6
$\begingroup$

Prove that the lines through $A$ and the incenter of $\Delta ABC $, through $B$ and the circumcenter of $\Delta ABC$, and through $C$ and the orthocenter of $\Delta ABC $ are concurrent if and only if $\cos^{2} A =\cos B \cdot \cos C $.

My attempt:enter image description here

By Ceva's Theorem we have that $\cfrac {AP \cdot CQ \cdot BR}{PC \cdot BQ \cdot AR}=1$,which can be rearranged in the form $\cos^2 A=\left(\cfrac {AP \cdot CQ \cdot BR}{PC \cdot BQ \cdot AC}\right)^2$, from that I've tried to solve the problem working on these two directions:

1)Show that $\left(\cfrac {AP \cdot CQ \cdot BR}{PC \cdot BQ \cdot AC}\right)^2=\cos B \cdot \cos C$

2) Since we have also that $\cos^2 A = \left( \cfrac {AR}{AC} \right)^2 $, we have to show that $\cos B \cdot \cos C = \left ( \cfrac {AR}{AC} \right)^2 $

I've worked most on the second line since it seems simpler and that's what I was able to do so far:

Given that $ \cos B = \cfrac {BR}{RC} $ and $\cos C =\cfrac {BC^2 +AC^2-AB^2}{2AC \cdot BC} $, I have in the end (after some algebraic manipulations):

$AC^2 +CB^2-AB^2 =\cfrac {2AR ^2 \cdot BC^2}{AC \cdot BR}$ and that's where my tombstone is. I don't know how to simplify this any further, I don't know if it is even worth to simplify it given that this might be the wrong path to take...

I know that I am not coming to a solution since I am not using the fact that $BP$ passes through the circumcenter $K$ of $\Delta ABC$ and that obviously is a key point in solving the problem but I don't know how to use this information.

Edit: I've tried the following: Let $J$ be the point of intersection of lines $BP$ (this line passes through the circumenter $K$) and line $CO$ (where $O$ is the orthocentre ) ,so now what i've to do is to prove that $A,J,Q$ are collinear,i.e. I have to prove that $$\cfrac{AP \cdot CQ \cdot BJ}{BQ \cdot AC \cdot PJ}=1 \tag 1$$ . Applying the Angle Bisector Theorem to $A$ I find $\cfrac{CQ}{BQ}=\cfrac { AC}{AB}$ from which i have got the following : $$ \cos^2 A = \left ( \cfrac {PJ \cdot BQ \cdot CQ}{BJ \cdot AP} \right)^2 $$ Since we know that $\cos B = \cfrac{BR}{BC}$ so i have to prove $$ \cos C = \left (\cfrac { PJ \cdot BQ \cdot CQ}{BJ \cdot AP} \right)^2 \cdot \cfrac {BC}{BR}$$ but so far i was unable to do that.

Any hint ,solution is appreciated.

*Only geometrical methods,please.

$\endgroup$
  • $\begingroup$ I think if you can prove triangle is equilateral then this is simply proved. $\endgroup$ – Archis Welankar Nov 6 '15 at 13:22
  • $\begingroup$ @ArchisWelankar If the drawing is accurate, then it need not be equilateral... $\endgroup$ – rogerl Nov 6 '15 at 13:30
  • $\begingroup$ yes ,it doesn't have to be equilateral. $\endgroup$ – Nameless Nov 6 '15 at 13:39
  • $\begingroup$ I am just giving an option to prove they are. there are many ways like determinant form if we know three points. $\endgroup$ – Archis Welankar Nov 6 '15 at 13:57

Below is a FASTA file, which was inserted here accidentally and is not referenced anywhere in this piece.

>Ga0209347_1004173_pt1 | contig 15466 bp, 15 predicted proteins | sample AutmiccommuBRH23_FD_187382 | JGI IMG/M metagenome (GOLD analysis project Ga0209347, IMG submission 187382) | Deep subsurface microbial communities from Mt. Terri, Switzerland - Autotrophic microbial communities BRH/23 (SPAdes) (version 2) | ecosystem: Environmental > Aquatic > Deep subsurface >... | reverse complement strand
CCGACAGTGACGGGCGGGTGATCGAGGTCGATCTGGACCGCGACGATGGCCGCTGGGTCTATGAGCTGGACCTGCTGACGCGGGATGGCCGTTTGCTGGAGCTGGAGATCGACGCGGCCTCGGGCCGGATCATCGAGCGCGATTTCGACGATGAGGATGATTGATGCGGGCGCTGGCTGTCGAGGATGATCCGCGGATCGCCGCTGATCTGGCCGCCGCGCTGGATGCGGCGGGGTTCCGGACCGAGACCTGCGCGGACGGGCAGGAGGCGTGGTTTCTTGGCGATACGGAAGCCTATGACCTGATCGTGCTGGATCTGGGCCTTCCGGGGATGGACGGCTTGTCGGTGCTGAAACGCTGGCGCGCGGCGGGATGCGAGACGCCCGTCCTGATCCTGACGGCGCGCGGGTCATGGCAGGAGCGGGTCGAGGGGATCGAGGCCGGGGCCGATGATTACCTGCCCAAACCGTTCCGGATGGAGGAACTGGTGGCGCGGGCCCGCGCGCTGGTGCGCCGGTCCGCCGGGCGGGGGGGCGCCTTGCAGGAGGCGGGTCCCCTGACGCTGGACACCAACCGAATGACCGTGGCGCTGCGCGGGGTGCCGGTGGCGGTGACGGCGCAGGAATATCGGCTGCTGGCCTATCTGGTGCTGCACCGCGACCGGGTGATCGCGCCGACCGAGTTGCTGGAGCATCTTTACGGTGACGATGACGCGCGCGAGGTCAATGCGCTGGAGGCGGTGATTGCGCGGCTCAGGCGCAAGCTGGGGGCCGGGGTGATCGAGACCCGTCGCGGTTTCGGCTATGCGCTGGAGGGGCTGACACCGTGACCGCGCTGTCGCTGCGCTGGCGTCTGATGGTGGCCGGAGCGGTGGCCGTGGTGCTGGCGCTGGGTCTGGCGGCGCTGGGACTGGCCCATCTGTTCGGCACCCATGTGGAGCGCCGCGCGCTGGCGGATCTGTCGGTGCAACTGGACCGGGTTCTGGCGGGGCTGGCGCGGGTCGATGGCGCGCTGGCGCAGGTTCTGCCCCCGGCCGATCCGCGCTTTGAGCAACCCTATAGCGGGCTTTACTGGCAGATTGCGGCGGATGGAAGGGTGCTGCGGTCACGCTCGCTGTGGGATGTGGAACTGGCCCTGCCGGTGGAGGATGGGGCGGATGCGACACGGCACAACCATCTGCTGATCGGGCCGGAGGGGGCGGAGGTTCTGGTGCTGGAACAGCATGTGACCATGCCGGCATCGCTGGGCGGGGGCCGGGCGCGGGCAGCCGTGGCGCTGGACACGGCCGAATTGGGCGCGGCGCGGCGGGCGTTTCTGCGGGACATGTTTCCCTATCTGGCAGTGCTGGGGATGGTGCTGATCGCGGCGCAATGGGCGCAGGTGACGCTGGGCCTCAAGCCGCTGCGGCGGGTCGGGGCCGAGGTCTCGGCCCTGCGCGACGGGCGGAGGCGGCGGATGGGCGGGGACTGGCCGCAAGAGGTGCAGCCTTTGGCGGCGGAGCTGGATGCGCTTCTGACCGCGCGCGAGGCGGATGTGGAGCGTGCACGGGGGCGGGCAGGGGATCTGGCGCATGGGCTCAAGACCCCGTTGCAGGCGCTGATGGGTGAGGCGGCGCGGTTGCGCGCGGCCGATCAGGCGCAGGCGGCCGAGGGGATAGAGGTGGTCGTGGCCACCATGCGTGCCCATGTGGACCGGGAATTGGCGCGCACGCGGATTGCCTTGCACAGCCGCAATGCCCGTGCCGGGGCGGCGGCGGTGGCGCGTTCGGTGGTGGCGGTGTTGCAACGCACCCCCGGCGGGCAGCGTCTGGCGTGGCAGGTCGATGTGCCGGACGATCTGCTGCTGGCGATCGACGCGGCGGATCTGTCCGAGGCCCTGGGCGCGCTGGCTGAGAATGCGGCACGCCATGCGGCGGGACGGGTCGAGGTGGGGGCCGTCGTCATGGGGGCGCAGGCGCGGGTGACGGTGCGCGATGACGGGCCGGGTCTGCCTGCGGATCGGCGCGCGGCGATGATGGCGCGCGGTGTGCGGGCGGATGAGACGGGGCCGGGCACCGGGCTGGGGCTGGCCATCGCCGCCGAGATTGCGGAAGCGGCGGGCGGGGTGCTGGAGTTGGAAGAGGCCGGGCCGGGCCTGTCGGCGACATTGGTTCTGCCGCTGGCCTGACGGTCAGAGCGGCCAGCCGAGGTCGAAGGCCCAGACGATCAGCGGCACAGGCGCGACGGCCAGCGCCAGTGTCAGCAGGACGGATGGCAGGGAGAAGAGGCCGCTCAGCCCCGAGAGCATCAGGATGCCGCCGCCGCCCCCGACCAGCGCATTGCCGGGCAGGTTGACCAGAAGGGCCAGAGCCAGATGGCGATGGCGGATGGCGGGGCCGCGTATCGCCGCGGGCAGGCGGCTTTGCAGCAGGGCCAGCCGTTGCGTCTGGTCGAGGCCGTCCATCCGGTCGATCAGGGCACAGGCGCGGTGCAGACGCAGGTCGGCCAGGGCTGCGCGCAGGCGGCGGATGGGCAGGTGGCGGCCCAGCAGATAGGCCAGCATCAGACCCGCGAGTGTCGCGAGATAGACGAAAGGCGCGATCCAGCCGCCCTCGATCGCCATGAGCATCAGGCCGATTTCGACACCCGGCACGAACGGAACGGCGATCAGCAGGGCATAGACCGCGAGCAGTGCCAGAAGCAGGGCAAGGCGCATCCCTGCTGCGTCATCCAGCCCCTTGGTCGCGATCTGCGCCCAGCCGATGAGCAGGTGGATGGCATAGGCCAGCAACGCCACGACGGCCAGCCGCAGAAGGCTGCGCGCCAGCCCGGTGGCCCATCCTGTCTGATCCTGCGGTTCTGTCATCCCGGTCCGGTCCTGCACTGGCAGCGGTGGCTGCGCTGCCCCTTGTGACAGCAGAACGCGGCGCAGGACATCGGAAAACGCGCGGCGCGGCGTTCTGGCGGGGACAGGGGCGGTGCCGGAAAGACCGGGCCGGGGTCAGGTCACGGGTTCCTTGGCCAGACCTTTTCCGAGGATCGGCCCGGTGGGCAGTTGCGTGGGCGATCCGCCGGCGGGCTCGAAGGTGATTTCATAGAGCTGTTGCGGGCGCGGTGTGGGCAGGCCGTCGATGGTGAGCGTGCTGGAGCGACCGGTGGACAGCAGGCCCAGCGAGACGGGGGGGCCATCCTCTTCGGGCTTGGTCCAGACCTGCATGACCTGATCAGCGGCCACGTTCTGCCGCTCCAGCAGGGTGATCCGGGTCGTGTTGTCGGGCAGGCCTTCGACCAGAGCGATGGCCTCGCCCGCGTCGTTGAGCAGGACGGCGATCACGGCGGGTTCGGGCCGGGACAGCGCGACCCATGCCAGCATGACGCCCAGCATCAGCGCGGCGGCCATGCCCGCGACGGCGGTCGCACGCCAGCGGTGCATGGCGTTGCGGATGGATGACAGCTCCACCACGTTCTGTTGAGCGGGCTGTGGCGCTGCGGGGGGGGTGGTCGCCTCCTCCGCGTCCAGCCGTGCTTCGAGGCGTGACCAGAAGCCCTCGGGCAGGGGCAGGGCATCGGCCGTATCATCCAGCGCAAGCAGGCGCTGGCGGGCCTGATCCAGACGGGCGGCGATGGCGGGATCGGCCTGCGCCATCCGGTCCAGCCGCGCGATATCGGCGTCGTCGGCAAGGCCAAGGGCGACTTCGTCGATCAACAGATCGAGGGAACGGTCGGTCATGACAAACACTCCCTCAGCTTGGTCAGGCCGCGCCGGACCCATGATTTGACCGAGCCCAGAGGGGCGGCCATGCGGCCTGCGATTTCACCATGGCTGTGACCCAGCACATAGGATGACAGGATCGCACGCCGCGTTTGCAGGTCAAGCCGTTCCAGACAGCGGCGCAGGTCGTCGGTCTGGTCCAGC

• $\begingroup$ @ Archis Welankar I should add that the only methods i am allowed to use are purely geometrical ones. $\endgroup$ – Nameless Nov 6 '15 at 14:26
1
$\begingroup$

I'll be using the usual standard notation for the elements of $\triangle ABC$.

To solve this problem we need only to find the ratios ${QB\over QC},{PA\over PC} $ and ${RA\over RB} $ in terms of the elements.

We simply apply the Angle Bisector Theorem in $\triangle ABC$ to get our first ratio: $${QB\over QC}={c\over b}\tag{i}$$

Now just apply simple trigonometry in the triangles $\triangle RBC$ and $\triangle RAC$ to get the second ratio: $${RA\over RB}={b\cos A\over a\cos B}\tag{ii}$$

For the third ratio you have to do some work. Apply the Law of sines in the triangles $\triangle BPA$ and $\triangle BPC$ and obtain the relation: $\dfrac{PA}{PC}=\dfrac{\sin C}{\sin A}\cdot\dfrac{\sin \angle ABP}{\sin \angle CBP}\tag{iii}$

Then observe that $2R\cos\angle ABP=c$ and $2R\cos\angle CBP=a$. This will finally provide us the third ratio : $${PA\over PC}={\sin 2C\over \sin 2A} \tag{iv} $$

Now just apply Ceva's thoerem and you will directly obtain the result.

NOTE: You may need to use the formula $2R\sin X=x$ where $X\in\{A,B,C\}$ and $x\in\{a,b,c\}$

EDIT: Since $2R\cos\angle ABP=c$ and $2R\cos\angle CBP=a$ we have $${\sin\angle ABP\over \sin\angle CBP}={\sqrt{4R^2-c^2}\over \sqrt{4R^2-a^2}}={\cos C\over\cos A }\tag{v}$$

Apply (v) in (iii) to get (iv)

$\endgroup$
  • 1
    $\begingroup$ I am not quite sure of how we got that $\cfrac{PA}{PC}=\cfrac{ \sin 2C }{ \sin 2A}$,could you elaborate a bit ? $\endgroup$ – Nameless Nov 7 '15 at 8:18
  • $\begingroup$ @Nameless check out the edit. $\endgroup$ – G-man Nov 7 '15 at 14:38
  • $\begingroup$ One last question:I see that $\cfrac {\sin \angle ABP }{ \sin \angle CBP}= \cfrac { \cos C }{\cos A}$ ,by noticing $ \sin \angle ABP = \cos (90-ABP)= \cos C $ and same goes for $ \sin \angle CBP$, but when i look at your (v) i have the impression that you derived the above fact from a different point of view,is that the case ?(That's indeed my last question,thanks again G-man for your time) $\endgroup$ – Nameless Nov 7 '15 at 17:31
  • $\begingroup$ @Nameless yeah I somehow totally missed such an obvious point, the angles were complementary all the time! I applied the pythagorean identity to get to that fact when it was so glaringly obvious just by looking at the diagram! $\endgroup$ – G-man Nov 7 '15 at 18:20

Your Answer

By clicking “Post Your Answer”, you agree to our terms of service, privacy policy and cookie policy

Not the answer you're looking for? Browse other questions tagged or ask your own question.